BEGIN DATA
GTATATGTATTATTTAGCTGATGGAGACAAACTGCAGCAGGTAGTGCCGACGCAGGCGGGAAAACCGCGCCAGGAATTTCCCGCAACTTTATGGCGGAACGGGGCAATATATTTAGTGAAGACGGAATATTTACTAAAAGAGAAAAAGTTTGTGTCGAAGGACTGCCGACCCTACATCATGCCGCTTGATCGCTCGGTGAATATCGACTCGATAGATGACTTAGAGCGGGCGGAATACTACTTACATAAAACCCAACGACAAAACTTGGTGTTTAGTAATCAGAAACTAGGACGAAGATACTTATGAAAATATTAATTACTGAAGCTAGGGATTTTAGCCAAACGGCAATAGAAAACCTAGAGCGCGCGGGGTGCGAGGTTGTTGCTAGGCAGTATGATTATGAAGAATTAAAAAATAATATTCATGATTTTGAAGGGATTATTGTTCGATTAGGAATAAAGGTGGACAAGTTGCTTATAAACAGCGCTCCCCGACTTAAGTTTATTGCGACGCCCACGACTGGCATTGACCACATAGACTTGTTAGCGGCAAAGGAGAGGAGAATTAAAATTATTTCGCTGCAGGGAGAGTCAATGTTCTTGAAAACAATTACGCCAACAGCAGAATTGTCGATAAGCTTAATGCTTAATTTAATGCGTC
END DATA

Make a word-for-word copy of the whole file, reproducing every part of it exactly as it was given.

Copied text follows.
GTATATGTATTATTTAGCTGATGGAGACAAACTGCAGCAGGTAGTGCCGACGCAGGCGGGAAAACCGCGCCAGGAATTTCCCGCAACTTTATGGCGGAACGGGGCAATATATTTAGTGAAGACGGAATATTTACTAAAAGAGAAAAAGTTTGTGTCGAAGGACTGCCGACCCTACATCATGCCGCTTGATCGCTCGGTGAATATCGACTCGATAGATGACTTAGAGCGGGCGGAATACTACTTACATAAAACCCAACGACAAAACTTGGTGTTTAGTAATCAGAAACTAGGACGAAGATACTTATGAAAATATTAATTACTGAAGCTAGGGATTTTAGCCAAACGGCAATAGAAAACCTAGAGCGCGCGGGGTGCGAGGTTGTTGCTAGGCAGTATGATTATGAAGAATTAAAAAATAATATTCATGATTTTGAAGGGATTATTGTTCGATTAGGAATAAAGGTGGACAAGTTGCTTATAAACAGCGCTCCCCGACTTAAGTTTATTGCGACGCCCACGACTGGCATTGACCACATAGACTTGTTAGCGGCAAAGGAGAGGAGAATTAAAATTATTTCGCTGCAGGGAGAGTCAATGTTCTTGAAAACAATTACGCCAACAGCAGAATTGTCGATAAGCTTAATGCTTAATTTAATGCGTC